OK here I go again about colour reproduction on screen and in print......It seems that no matter how well a screen is calibrated (hardware or software) that the image is still going to look different in terms of its contrast etc (as well as screens having backlight/prints don't relect light etc), because every screen is going to have different output as a result of its hardware etc. I have 2 screens, one a 22" screen which is very vibrant, and a notebook screen which now when looking at my images on the notebook the images are more flat.
The issue I feel is not so much colour difference, as I am happy with reproduction from computer to prints (look similar) but its more to do with the degree of colour saturation that is perceived from screen to screen. My 22" shows greens and reds very vibrant so I have had to learn to compensate my PP in order to achieve print results that are good. This often means that the colours on screen look 'very toned' but a little less so in print, but still acceptable.
I used to PP images on my less saturated notebook and found the prints to come out too contrasty etc. Since working more on the 22" I have found that I am having to undertake less adjustments in order to get a print.
I suppose what it boils down to is getting used to hardware that one works with and constantly tweaking the results in order to get it as close as possible as to how you want it. I have watched shows where people are doing prints to put them in a professional gallery and the amount of times they do test prints etc to get the results, is phenomenal.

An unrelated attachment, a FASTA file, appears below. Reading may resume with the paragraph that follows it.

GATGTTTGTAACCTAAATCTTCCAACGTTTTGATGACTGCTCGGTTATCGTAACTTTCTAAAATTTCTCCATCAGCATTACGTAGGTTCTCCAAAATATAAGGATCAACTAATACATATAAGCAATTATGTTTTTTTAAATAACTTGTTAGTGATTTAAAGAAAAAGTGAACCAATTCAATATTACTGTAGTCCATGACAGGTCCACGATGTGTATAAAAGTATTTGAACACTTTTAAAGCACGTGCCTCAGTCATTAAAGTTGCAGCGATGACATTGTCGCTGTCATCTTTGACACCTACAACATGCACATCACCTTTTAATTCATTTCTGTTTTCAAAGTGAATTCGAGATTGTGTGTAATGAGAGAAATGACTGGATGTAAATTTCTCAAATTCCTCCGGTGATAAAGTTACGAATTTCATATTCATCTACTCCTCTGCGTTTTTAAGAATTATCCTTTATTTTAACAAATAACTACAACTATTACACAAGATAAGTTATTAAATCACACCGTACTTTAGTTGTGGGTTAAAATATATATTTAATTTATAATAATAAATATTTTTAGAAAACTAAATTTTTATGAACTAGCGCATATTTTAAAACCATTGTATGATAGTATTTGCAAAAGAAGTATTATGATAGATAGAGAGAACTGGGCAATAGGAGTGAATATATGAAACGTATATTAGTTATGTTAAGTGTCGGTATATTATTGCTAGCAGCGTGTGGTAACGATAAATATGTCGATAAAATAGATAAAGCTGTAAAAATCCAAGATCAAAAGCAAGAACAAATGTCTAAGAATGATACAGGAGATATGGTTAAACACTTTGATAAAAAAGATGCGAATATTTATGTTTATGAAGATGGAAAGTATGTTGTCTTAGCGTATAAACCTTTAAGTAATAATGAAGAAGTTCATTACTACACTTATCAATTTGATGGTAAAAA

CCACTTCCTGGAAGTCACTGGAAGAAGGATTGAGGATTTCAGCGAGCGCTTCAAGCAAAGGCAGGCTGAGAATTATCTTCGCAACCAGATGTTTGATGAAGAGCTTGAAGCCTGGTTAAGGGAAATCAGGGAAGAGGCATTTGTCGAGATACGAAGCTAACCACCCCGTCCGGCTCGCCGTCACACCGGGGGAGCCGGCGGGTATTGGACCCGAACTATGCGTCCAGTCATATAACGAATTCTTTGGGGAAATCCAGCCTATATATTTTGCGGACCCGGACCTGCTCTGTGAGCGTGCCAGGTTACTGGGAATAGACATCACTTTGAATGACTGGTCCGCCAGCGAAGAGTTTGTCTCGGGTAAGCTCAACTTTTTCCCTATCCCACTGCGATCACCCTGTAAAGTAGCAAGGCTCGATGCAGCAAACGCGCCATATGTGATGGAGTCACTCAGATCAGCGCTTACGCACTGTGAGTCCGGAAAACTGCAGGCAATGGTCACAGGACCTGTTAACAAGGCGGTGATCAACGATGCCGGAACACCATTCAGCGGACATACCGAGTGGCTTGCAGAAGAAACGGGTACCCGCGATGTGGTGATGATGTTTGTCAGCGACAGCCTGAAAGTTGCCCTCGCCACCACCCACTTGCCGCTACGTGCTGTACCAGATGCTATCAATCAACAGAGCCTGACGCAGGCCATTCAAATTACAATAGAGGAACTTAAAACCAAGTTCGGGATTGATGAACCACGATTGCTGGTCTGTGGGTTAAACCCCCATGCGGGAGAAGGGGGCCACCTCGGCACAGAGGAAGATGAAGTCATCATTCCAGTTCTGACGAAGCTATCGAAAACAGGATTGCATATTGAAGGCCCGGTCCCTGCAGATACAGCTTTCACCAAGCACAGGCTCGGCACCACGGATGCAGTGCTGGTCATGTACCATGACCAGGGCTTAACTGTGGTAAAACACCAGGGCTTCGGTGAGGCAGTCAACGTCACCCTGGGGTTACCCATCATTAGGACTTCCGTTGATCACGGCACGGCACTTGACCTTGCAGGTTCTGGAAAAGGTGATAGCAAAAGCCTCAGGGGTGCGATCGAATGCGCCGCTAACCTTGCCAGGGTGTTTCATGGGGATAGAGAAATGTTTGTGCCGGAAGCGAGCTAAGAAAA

I checked out some Mac screens (which are IPS panels - top of range) and although the reproduction was very very nice (no breakup in grey tones etc) the images on the screen on less saturated. I have also read that because of the technology this is one of the 'downsides' - the images appear less saturated, but in return you get a better representation of colours (ie 170 degree viewing angles etc).
So I think that calibration can only go so far in getting prints looking right in terms of colour casts etc. When it comes to actually getting the vibrancy etc of an image correct, then I think in large part this has to be done by trial and error, as each monitor is going to be different in terms of the way it renders tones etc.